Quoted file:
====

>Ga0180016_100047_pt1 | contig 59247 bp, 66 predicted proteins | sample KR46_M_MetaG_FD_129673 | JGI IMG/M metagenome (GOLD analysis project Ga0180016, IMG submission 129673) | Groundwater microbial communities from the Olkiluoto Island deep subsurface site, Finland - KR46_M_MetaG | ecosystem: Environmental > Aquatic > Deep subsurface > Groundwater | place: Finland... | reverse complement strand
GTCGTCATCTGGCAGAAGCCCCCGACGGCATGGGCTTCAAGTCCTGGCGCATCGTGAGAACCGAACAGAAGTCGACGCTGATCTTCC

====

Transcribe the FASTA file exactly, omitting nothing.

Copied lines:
>Ga0180016_100047_pt1 | contig 59247 bp, 66 predicted proteins | sample KR46_M_MetaG_FD_129673 | JGI IMG/M metagenome (GOLD analysis project Ga0180016, IMG submission 129673) | Groundwater microbial communities from the Olkiluoto Island deep subsurface site, Finland - KR46_M_MetaG | ecosystem: Environmental > Aquatic > Deep subsurface > Groundwater | place: Finland... | reverse complement strand
GTCGTCATCTGGCAGAAGCCCCCGACGGCATGGGCTTCAAGTCCTGGCGCATCGTGAGAACCGAACAGAAGTCGACGCTGATCTTCC